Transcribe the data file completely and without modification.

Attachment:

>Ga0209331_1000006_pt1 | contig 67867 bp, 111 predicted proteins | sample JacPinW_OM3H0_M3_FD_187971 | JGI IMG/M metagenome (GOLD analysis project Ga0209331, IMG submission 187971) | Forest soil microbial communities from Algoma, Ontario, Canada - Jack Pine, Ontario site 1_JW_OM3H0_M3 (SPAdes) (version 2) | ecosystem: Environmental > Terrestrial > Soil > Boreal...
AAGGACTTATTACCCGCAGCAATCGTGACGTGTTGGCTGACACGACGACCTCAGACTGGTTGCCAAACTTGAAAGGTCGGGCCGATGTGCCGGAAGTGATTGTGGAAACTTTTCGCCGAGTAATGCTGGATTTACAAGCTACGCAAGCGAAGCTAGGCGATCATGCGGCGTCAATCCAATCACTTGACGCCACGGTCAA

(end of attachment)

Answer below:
>Ga0209331_1000006_pt1 | contig 67867 bp, 111 predicted proteins | sample JacPinW_OM3H0_M3_FD_187971 | JGI IMG/M metagenome (GOLD analysis project Ga0209331, IMG submission 187971) | Forest soil microbial communities from Algoma, Ontario, Canada - Jack Pine, Ontario site 1_JW_OM3H0_M3 (SPAdes) (version 2) | ecosystem: Environmental > Terrestrial > Soil > Boreal...
AAGGACTTATTACCCGCAGCAATCGTGACGTGTTGGCTGACACGACGACCTCAGACTGGTTGCCAAACTTGAAAGGTCGGGCCGATGTGCCGGAAGTGATTGTGGAAACTTTTCGCCGAGTAATGCTGGATTTACAAGCTACGCAAGCGAAGCTAGGCGATCATGCGGCGTCAATCCAATCACTTGACGCCACGGTCAA